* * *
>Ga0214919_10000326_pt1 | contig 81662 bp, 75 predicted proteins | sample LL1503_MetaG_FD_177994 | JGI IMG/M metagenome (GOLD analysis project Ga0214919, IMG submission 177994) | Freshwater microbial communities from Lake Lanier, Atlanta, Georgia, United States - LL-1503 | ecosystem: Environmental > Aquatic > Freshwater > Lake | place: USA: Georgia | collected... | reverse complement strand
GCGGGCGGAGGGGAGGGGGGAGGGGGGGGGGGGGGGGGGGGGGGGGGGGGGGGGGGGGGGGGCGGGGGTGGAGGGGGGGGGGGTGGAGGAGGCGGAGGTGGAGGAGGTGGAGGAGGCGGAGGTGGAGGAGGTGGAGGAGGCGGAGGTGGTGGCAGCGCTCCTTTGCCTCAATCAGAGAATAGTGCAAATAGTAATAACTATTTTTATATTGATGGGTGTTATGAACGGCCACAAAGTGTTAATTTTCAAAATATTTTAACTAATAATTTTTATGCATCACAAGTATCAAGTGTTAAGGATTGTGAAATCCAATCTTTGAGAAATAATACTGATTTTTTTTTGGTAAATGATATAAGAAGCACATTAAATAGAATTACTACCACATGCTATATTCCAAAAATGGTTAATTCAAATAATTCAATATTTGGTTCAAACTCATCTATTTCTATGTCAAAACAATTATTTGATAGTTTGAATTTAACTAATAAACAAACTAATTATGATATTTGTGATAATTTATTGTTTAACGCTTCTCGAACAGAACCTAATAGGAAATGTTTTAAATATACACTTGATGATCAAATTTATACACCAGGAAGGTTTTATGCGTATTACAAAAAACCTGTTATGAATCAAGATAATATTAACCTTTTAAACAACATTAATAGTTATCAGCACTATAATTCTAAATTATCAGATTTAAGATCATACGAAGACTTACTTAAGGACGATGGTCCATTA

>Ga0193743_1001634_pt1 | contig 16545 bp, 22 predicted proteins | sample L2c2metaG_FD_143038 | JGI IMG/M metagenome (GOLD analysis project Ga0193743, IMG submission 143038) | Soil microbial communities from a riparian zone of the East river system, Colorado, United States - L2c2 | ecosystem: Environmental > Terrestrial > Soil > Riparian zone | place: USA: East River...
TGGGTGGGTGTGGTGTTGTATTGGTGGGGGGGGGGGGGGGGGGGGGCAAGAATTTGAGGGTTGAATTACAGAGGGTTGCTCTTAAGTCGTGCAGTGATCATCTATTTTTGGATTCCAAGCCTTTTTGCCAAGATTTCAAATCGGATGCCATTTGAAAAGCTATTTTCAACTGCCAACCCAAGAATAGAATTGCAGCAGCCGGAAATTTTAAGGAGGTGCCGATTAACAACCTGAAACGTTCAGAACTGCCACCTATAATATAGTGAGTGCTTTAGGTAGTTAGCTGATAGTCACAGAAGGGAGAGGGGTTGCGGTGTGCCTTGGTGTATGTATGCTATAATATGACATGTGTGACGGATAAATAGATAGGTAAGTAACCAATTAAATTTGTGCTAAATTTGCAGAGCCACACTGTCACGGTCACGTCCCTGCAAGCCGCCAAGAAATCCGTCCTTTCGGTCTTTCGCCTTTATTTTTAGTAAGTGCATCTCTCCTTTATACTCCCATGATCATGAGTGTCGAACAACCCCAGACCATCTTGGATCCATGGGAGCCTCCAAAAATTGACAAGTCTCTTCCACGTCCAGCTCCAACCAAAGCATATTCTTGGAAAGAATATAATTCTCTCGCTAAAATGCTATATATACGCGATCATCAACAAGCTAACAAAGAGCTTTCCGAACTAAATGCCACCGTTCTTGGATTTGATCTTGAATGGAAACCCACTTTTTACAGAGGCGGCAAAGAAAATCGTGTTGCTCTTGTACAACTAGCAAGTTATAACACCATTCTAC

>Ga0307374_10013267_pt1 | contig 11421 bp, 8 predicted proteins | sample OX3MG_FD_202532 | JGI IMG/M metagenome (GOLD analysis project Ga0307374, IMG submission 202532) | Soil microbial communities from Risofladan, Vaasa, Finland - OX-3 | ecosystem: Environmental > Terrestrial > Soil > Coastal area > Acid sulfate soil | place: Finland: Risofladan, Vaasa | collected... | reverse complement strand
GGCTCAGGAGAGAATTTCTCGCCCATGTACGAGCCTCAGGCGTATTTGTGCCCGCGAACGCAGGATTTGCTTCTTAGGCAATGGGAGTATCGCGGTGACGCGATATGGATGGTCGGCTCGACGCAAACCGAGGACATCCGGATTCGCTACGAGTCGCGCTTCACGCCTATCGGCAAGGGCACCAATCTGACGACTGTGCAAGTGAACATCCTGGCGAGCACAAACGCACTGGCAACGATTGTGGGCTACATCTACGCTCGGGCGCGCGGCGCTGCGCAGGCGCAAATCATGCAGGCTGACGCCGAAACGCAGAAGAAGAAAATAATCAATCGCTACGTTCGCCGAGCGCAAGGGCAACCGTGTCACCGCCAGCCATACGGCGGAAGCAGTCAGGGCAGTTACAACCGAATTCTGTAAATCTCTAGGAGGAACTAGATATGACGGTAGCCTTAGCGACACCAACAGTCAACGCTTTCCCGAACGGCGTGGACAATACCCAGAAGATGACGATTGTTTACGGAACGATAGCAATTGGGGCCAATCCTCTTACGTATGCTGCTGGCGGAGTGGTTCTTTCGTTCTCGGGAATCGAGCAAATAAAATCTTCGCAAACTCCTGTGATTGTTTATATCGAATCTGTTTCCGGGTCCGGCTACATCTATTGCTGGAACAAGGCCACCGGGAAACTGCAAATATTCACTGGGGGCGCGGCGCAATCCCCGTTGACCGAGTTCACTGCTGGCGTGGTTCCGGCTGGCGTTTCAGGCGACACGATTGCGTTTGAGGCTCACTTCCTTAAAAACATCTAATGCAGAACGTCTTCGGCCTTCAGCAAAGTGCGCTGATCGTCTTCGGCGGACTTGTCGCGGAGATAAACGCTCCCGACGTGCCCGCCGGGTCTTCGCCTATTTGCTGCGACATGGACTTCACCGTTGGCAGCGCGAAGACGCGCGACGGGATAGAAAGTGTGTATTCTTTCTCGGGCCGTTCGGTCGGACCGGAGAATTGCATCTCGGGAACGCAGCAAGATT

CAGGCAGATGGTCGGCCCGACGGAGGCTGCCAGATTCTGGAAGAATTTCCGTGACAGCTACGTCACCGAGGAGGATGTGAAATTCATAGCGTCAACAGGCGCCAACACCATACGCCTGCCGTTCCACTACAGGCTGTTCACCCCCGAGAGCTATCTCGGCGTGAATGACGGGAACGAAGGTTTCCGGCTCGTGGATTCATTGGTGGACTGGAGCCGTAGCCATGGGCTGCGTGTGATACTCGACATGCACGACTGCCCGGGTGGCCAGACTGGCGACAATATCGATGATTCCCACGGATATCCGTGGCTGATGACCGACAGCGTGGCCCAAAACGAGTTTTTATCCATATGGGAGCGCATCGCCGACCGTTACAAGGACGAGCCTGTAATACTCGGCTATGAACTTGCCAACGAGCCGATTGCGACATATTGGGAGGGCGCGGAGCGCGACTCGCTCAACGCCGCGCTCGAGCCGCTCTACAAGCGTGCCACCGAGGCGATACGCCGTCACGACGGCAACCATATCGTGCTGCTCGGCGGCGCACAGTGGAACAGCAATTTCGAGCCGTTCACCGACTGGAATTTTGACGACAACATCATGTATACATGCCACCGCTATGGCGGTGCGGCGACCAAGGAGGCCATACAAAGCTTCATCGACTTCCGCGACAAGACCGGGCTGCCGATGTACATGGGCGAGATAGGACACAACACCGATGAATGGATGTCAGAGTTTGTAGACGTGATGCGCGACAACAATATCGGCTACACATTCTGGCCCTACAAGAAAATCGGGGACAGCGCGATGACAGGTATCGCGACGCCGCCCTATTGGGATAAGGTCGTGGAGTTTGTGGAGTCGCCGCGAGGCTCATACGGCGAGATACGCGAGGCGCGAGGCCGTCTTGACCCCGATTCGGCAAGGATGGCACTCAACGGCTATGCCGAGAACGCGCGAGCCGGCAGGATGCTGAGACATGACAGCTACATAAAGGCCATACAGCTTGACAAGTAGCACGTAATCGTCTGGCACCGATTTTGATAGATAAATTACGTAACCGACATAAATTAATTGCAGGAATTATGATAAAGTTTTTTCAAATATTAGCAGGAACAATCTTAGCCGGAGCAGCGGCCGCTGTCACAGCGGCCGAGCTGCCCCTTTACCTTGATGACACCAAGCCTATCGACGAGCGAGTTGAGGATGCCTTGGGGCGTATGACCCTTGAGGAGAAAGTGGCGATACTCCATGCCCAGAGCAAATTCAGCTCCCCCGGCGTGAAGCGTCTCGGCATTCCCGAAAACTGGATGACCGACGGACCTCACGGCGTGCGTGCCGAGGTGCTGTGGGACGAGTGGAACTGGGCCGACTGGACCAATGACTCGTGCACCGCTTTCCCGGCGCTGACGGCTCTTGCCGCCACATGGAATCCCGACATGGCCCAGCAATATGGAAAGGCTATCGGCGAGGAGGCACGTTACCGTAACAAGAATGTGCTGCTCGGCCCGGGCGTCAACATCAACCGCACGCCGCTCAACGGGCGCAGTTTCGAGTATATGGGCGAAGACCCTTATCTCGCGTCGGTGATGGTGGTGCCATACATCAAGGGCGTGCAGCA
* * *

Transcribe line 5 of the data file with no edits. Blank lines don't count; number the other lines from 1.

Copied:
>Ga0307374_10013267_pt1 | contig 11421 bp, 8 predicted proteins | sample OX3MG_FD_202532 | JGI IMG/M metagenome (GOLD analysis project Ga0307374, IMG submission 202532) | Soil microbial communities from Risofladan, Vaasa, Finland - OX-3 | ecosystem: Environmental > Terrestrial > Soil > Coastal area > Acid sulfate soil | place: Finland: Risofladan, Vaasa | collected... | reverse complement strand